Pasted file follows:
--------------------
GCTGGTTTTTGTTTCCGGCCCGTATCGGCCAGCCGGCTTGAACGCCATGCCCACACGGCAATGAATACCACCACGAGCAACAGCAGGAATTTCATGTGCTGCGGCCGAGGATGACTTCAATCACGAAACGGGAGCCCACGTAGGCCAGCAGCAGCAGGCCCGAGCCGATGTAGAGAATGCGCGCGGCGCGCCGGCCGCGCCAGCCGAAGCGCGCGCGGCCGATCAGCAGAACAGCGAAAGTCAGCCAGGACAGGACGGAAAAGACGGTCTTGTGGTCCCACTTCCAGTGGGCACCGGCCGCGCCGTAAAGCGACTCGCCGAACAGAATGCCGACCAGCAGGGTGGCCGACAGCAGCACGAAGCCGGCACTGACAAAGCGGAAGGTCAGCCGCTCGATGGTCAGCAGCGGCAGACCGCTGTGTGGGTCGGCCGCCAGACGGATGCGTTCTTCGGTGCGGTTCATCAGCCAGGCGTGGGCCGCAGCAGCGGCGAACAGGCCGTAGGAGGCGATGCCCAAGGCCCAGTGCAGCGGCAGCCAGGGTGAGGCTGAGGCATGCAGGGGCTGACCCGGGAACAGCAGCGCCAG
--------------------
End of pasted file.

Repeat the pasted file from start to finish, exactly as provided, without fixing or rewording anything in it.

GCTGGTTTTTGTTTCCGGCCCGTATCGGCCAGCCGGCTTGAACGCCATGCCCACACGGCAATGAATACCACCACGAGCAACAGCAGGAATTTCATGTGCTGCGGCCGAGGATGACTTCAATCACGAAACGGGAGCCCACGTAGGCCAGCAGCAGCAGGCCCGAGCCGATGTAGAGAATGCGCGCGGCGCGCCGGCCGCGCCAGCCGAAGCGCGCGCGGCCGATCAGCAGAACAGCGAAAGTCAGCCAGGACAGGACGGAAAAGACGGTCTTGTGGTCCCACTTCCAGTGGGCACCGGCCGCGCCGTAAAGCGACTCGCCGAACAGAATGCCGACCAGCAGGGTGGCCGACAGCAGCACGAAGCCGGCACTGACAAAGCGGAAGGTCAGCCGCTCGATGGTCAGCAGCGGCAGACCGCTGTGTGGGTCGGCCGCCAGACGGATGCGTTCTTCGGTGCGGTTCATCAGCCAGGCGTGGGCCGCAGCAGCGGCGAACAGGCCGTAGGAGGCGATGCCCAAGGCCCAGTGCAGCGGCAGCCAGGGTGAGGCTGAGGCATGCAGGGGCTGACCCGGGAACAGCAGCGCCAG